A chemical reaction sensitive to tiny magnetic field could help to explain how birds navigate the globe
In a step towards identifying the mysterious innate compass that many animals use to navigate the globe, chemists at the University of Oxford, UK, have shown for the first time that the Earth’s magnetic field can influence the outcome of a chemical reaction.
Many birds, mammals and reptiles have some form of ’chemical compass’ which depends on light from the sun, moon or stars to work. That has led scientists to suggest that a chemical reaction sensitive to light could be helping to guide the animals. But to date no reaction that responds to the Earth’s tiny 50 microTesla magnetic field has been found.
Now, a team led by Peter Hore and Christiane Timmel have shown that a large photoreceptive compound called CPF - comprising carotenoid, porphyrin and fullerene groups linked together - is sensitive to these miniscule magnetic fields.
The molecule, which was made by Devens Gust and colleagues at Arizona State University, US, is unlikely to resemble the actual biological compass inside animals but does demonstrate how it might work.
To make the chemical compass, the Oxford team suspended the CPF molecules in a liquid crystal and then froze them at -80?C. Next, the team applied a 50?T magnetic field from different directions. Unlike a typical compass needle, the molecules do not physically move to align themselves with the field. Instead, the photochemical reaction is affected and different yields of products form from the free radical intermediates in the reaction.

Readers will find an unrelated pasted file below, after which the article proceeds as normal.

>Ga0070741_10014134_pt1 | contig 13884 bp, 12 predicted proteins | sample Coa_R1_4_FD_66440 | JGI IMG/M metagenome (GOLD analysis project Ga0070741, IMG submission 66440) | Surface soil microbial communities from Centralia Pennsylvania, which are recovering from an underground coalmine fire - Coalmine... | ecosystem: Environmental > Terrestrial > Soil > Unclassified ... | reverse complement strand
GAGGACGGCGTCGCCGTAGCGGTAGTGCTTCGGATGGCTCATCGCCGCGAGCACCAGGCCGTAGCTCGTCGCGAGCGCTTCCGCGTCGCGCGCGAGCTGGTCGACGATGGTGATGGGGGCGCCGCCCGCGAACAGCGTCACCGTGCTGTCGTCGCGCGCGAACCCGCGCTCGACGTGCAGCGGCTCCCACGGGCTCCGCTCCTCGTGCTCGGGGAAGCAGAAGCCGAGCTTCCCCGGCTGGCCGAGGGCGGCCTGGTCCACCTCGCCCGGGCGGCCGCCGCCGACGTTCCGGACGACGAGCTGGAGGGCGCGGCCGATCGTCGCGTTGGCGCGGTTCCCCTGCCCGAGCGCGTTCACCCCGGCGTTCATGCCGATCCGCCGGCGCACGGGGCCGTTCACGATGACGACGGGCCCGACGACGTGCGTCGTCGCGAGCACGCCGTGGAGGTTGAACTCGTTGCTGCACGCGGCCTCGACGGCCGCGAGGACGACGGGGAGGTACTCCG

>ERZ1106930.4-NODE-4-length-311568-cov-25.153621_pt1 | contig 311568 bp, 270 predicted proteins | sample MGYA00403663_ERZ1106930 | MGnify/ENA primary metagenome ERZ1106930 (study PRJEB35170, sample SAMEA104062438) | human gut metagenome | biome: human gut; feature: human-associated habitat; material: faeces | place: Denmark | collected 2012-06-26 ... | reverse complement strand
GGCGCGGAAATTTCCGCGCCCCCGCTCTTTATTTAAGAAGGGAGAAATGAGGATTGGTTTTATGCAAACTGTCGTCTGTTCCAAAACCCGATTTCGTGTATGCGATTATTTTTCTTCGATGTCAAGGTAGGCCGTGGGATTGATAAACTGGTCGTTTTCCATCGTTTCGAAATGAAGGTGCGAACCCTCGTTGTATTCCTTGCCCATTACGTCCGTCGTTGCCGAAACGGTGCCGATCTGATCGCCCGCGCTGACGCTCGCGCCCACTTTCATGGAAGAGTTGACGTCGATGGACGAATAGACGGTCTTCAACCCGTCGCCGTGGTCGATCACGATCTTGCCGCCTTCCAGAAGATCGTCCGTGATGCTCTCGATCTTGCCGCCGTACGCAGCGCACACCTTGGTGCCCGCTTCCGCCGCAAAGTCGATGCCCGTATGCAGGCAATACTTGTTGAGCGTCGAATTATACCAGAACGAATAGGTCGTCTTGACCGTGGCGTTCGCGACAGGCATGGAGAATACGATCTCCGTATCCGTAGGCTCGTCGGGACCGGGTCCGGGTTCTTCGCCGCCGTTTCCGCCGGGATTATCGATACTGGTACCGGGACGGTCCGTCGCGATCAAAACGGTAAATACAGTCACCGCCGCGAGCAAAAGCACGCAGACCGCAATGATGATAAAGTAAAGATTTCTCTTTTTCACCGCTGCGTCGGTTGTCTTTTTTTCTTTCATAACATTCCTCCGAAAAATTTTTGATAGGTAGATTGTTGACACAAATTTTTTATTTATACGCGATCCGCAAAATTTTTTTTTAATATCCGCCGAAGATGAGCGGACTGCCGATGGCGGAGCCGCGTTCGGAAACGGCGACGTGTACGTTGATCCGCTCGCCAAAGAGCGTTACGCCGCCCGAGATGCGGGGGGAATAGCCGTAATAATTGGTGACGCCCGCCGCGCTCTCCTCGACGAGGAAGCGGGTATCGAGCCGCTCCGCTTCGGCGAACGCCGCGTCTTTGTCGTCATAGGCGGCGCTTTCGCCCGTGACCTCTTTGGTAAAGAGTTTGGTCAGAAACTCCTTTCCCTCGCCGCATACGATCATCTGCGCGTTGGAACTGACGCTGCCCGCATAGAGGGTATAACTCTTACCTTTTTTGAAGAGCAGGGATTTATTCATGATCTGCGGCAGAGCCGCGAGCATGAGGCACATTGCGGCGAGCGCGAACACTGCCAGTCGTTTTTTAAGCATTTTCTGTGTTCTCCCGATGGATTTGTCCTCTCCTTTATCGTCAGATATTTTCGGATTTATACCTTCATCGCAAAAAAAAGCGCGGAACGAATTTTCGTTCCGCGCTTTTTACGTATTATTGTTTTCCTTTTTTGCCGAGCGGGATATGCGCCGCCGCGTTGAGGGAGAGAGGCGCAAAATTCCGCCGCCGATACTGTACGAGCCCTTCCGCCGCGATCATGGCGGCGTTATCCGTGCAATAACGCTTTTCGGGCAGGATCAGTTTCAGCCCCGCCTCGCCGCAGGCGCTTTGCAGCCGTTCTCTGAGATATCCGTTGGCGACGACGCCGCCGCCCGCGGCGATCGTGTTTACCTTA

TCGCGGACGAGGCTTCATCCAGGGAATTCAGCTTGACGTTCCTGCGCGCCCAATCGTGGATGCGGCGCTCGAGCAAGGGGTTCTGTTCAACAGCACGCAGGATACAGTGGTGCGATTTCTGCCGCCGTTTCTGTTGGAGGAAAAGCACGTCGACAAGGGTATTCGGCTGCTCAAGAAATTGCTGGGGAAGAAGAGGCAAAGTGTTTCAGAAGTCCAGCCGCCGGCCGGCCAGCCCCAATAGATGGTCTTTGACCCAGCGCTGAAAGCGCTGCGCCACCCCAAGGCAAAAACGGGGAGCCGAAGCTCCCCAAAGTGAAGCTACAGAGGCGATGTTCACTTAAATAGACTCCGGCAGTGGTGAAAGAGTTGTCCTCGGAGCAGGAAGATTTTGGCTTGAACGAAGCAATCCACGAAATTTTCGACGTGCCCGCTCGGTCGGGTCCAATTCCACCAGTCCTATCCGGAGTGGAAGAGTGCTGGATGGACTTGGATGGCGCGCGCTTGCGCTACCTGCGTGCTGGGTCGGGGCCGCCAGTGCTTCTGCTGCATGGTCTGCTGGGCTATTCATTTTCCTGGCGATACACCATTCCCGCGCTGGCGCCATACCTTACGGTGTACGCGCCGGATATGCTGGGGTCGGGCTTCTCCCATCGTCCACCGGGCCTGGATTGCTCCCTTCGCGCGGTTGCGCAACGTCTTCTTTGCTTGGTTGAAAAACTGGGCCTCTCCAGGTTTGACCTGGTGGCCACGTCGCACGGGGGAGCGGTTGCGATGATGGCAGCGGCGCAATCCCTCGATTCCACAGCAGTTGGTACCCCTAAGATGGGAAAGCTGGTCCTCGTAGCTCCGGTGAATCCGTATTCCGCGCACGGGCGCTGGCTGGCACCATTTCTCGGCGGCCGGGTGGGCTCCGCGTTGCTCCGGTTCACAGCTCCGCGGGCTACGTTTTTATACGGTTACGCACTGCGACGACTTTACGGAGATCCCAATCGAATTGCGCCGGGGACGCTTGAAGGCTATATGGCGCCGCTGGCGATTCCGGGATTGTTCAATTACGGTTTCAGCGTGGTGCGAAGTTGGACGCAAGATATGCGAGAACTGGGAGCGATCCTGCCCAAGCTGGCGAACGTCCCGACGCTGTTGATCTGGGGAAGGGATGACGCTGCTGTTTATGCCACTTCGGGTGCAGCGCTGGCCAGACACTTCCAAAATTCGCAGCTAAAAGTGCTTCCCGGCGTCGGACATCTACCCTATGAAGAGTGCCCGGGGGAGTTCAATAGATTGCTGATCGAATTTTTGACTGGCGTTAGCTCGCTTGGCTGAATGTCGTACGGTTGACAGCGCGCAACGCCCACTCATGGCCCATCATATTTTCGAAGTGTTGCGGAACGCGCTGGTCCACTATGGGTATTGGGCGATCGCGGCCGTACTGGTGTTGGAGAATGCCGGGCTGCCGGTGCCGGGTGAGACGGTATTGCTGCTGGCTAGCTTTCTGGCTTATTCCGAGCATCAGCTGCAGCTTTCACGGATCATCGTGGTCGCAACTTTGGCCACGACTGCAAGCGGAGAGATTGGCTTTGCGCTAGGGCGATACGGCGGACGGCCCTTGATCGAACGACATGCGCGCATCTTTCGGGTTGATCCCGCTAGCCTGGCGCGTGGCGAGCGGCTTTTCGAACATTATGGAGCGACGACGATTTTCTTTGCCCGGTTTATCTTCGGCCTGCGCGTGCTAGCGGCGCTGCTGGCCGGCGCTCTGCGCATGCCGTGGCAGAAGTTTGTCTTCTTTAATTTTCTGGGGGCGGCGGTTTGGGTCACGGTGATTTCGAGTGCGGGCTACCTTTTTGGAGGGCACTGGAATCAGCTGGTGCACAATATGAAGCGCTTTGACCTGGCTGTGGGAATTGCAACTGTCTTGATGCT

’When CPF absorbs light it forms an excited state that gives rise to a radical pair in the molecule,’ explains Peter Hore, lead author on the project. ’Crucially, these two radicals are located at either ends of the molecule - a distance of about 3.5nm - which is far enough apart to make them sensitive to a weak magnetic field.’
This means that the Earth’s magnetic field can cause one of the electrons to flip over, Hore says, making the spins parallel to one another and forming a ’triplet’ state. This state differs very subtly from the original ’singlet’ state: it cannot return immediately to the ground state and must go through an additional reaction step, causing it to be longer lived.
In animals, light-sensitive proteins - such as the cryptochromes found in the eyes of birds - could sense magnetic fields in a similar way, the team suggests. The presence of the Earth’s magnetic field would affect the yield of a specific radical state - which would in turn be picked up by signalling molecules and relayed to the brain.
’Experimentally this is a great piece of chemistry, but I don’t think it settles the debate on which process is responsible,’ says S?nke Johnsen, an expert on biological magnetoreception at Duke University, North Carolina, US. ’These experiments were carried out under conditions that are dramatically different to real biological systems, so there is still a long way to go before we can conclusively have an answer.’
K Maeda et alNature